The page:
At 7:30 am I stand waiting for my van to Antigua, Guatemala. About ten to 8, my driver gives a honk and I scurry over to the van. He is a jovial man with a big belly tucked in with a bright red shirt. You always want your driver to have a cheerful disposition. He has your safety in his hands. We lumber around San Cristobal’s small colonial streets for about an hour to pick up all of our passengers. We leave city limits around 8:30. The gesture of being picked up at one’s accommodations is convenient, luxurious even, but horribly inefficient. Our driver asks each person as they board if they have their passport on them. Confused white faces timidly nod.
Outside of San Cris we traverse the beautiful mountainsides. We all lull into a daze except for the two women in the middle talking about positive energy.
San Cristobal de las Casas was deemed a “magical village” in 2003 by the Mexican board of tourism and further recognized by President Filipe Calderon as the most magical of the magical villages in 2010. I’m unsure whether state agencies or presidents have the power or prestige of mysticism to make such designations, but one can see what they mean. Here lies the cultural capital of the state of Chiapas, with many local villages, like San Juan Chamula, making significant contributions. Religious ceremony here is almost always accompanied by the local spirit, pox (pronounced poh-sh), distilled from cane sugar and corn. This strong ceremonial liquor augments that “magical” feeling Senor Presidente Calderon was talking about.
We were to take the overnight bus from Oaxaca de Juarez (Oaxaca City) to Puerto Escondido on the coast for some relaxing times. I’m obviously unaware of most the logistics of such a trip, as I don’t live in Oaxaca. I could look it up on some tourist website, but I figured going with a local would be the way to go. Well, the overnight bus never happened. My acquaintance here in the city, Daniel, was running a little late. Around 11 pm, when we were supposed to be boarding our bus, we meet up and I drop my stuff at this apartment. Do I want to go out for a drink? Sure. And then we’ll wake up early for the morning bus. Sure.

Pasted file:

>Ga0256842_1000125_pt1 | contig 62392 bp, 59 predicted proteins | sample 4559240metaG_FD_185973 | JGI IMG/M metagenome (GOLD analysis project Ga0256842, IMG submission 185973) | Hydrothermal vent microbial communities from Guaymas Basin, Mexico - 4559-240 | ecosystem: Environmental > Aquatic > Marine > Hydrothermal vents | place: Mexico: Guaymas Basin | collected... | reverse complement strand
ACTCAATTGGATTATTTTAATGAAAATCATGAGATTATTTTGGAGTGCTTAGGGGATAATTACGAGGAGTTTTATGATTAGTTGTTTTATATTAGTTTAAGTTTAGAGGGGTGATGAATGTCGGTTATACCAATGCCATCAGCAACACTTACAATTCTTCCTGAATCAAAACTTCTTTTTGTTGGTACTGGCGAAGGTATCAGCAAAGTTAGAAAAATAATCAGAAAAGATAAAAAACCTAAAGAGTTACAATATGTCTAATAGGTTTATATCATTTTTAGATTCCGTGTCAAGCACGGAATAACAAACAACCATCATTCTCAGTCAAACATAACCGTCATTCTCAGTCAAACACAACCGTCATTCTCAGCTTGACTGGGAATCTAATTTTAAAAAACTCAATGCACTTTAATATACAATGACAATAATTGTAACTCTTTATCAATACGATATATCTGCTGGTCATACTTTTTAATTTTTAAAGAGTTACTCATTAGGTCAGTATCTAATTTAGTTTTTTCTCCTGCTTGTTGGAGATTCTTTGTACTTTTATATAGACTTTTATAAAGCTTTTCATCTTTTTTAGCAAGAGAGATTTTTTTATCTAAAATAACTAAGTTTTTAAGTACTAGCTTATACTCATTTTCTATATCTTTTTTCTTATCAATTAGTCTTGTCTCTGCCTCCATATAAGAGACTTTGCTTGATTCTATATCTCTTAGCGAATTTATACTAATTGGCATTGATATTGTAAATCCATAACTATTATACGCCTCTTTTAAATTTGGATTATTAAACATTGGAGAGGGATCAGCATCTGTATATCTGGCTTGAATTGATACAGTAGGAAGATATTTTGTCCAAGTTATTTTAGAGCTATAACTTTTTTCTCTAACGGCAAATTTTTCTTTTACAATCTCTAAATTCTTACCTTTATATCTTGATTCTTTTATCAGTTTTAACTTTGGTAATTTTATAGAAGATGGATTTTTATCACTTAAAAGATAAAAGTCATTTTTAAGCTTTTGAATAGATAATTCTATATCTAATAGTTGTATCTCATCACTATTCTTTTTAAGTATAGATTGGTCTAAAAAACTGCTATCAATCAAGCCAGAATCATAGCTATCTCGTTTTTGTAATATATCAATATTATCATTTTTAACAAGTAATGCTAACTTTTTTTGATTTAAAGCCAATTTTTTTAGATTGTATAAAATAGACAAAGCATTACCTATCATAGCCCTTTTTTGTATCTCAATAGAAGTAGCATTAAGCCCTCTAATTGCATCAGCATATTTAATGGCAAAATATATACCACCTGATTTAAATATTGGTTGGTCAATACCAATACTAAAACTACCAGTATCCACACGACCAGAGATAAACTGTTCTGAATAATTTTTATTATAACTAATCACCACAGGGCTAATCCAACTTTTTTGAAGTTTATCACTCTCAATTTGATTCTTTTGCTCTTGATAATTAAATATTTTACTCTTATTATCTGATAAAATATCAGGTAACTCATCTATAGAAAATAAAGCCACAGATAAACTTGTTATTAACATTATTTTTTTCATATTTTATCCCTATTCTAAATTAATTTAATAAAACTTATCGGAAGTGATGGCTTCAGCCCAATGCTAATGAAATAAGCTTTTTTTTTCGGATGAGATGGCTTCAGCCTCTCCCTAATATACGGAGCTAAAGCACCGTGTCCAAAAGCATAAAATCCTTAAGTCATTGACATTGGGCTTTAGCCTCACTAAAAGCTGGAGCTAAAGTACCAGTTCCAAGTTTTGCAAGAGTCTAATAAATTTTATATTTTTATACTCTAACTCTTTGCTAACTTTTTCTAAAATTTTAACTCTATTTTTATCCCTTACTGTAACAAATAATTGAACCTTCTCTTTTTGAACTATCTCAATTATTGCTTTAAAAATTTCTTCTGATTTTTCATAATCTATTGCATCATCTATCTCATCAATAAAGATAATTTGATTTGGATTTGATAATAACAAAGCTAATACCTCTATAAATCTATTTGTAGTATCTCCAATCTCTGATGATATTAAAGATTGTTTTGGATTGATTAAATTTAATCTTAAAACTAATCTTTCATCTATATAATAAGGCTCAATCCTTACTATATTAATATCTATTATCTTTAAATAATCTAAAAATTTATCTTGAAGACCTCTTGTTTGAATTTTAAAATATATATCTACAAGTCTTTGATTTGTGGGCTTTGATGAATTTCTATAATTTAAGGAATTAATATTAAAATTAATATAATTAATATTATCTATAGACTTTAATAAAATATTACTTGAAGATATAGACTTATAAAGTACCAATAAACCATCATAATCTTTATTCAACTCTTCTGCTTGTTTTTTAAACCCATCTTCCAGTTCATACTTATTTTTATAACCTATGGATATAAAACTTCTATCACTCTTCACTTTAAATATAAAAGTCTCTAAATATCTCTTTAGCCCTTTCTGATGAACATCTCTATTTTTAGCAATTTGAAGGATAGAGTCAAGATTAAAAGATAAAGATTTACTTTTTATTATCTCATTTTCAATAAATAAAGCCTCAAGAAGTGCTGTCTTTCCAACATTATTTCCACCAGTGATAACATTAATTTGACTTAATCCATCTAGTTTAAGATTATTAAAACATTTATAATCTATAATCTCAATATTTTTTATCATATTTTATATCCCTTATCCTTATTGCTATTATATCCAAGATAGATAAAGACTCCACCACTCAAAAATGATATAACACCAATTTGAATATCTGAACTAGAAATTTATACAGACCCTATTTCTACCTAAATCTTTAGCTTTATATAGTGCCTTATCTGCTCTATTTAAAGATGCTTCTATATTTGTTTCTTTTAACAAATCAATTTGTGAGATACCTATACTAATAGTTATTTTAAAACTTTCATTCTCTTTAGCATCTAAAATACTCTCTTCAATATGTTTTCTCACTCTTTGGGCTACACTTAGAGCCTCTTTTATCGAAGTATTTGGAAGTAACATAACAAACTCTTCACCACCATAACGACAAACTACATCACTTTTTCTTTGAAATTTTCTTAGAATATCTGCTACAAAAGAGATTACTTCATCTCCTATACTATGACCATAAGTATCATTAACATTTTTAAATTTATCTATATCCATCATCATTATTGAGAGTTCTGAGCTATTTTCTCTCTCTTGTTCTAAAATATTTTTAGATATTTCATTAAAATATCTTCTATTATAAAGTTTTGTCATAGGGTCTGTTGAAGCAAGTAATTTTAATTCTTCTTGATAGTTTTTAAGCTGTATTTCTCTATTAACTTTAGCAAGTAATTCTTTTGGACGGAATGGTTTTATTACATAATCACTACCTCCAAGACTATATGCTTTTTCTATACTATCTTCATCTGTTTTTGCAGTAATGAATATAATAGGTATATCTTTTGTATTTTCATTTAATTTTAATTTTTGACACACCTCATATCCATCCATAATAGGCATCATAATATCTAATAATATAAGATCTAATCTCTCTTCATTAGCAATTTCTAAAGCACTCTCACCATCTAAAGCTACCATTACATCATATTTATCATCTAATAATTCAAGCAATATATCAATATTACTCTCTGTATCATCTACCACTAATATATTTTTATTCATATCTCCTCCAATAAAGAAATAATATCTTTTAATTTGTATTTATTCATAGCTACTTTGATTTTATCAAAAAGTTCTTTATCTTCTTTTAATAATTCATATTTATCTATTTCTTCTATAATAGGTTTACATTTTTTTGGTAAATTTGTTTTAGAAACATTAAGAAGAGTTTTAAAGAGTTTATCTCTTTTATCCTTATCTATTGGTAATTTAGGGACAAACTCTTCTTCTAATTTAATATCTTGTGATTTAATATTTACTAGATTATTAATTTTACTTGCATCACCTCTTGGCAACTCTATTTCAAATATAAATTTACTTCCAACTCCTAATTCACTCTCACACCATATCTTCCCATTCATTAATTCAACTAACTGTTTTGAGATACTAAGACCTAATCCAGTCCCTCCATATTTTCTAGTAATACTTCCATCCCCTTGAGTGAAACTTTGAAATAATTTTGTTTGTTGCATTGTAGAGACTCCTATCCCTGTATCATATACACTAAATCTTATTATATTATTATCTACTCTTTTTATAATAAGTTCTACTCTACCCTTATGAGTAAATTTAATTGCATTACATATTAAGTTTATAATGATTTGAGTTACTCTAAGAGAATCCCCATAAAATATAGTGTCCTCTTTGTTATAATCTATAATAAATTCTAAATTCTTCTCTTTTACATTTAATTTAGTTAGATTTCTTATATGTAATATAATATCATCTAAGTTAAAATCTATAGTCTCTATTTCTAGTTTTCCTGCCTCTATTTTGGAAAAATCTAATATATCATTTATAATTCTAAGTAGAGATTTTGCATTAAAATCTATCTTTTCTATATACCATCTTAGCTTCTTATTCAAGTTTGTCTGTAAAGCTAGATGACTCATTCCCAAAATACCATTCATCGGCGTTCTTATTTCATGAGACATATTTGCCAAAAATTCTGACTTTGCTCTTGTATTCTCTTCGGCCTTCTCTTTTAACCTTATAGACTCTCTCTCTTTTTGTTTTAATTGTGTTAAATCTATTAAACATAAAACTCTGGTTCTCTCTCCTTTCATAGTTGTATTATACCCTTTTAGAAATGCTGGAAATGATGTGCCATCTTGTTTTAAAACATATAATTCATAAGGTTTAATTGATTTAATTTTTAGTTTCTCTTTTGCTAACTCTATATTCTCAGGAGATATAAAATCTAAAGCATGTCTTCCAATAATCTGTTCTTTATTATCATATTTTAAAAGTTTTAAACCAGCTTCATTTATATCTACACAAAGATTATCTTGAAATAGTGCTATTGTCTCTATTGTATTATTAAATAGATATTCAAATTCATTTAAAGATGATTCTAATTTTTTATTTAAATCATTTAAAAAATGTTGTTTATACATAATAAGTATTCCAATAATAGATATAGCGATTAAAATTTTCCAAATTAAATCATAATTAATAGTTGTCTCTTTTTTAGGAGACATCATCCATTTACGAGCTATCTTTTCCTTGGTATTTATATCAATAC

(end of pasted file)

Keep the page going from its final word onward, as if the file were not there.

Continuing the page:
The following contains endorsements pertaining to literacy and alcohol consumption.
In front of me was a glass of mezcal and a woman named Sandra rapidly explaining in Spanish everything about what I was drinking. I caught the word horse in there. Is there horse in this? Stomach? This is from horse stomach? NO.
Oaxaca de Juarez –There are these long, skinny balloons that the kids love playing with. Hundreds of colors are available, and two sizes: a normal size, and a jumbo size. You hit one side and it goes shooting up in the air and then it floats around and changes direction. Kids can be seen chasing after them in front of the Cathedral with an enviable sense of innocent joy.
Mexico, D.F. – I’ve read that one pedestrian dies every day in Mexico City. It’s not surprising if you’ve ever tried to cross the street here. It’s rare that there are signs indicating when to cross. One must watch the traffic lights and pay attention to the flow of traffic. The former is fairly simple. Green means go. The flow of traffic and the orientation of the streets and alleys is quite a different matter.
The Mexican driver seems to go as fast as possible at any given moment, twisting and turning with seemingly little regard for anything but speed. Perhaps that is why there are speed bumps EVERYWHERE. On a camping trip over the weekend, after it took an hour to get out of Distrito Federal (D.F.), we were bombarded with what seemed like miles of speed bumps before making it onto the highway out of town. We must have gone over 50 speed bumps. And these are not your speed ‘humps’ as they would call them in the suburban U.S. These are the kind of speed bumps if, like us, you have five people in the car and the trunk fully loaded, the undercarriage of the car is going to take a beating. The bumps are covered in scars as a testament to their maliciousness.
You don’t shake hands with a woman in Mexico. It’s strange. To them, I mean. My generous couchsuring host invited a friend over and when she came in I put out my hand and introduced myself and said ‘nice to meet you’. As you do. No, you don’t. Later, I was told (reminded) that in such a situation, you give a kiss on the cheek. To those citizens of the United States of America (I’ll get to that), it may sound odd, if not sexist. Why don’t you shake her hand? Is she too frail for a firm squeeze of the hand and an acknowledgment of her equality—political, socially, sexually—with men? I don’t know the answer. It’s just not the way things are done. A nice consolation is that it’s completely acceptable, so I’m told, to give a little cheek rub to a man you’ve just met. You, obviously, being a man. It’s true that the kiss on the cheek as a greeting is something that is often lost to most modern citizens of the United States of America. A man kissing another man? Well, we might as well just let them get married together and adopt kids (…).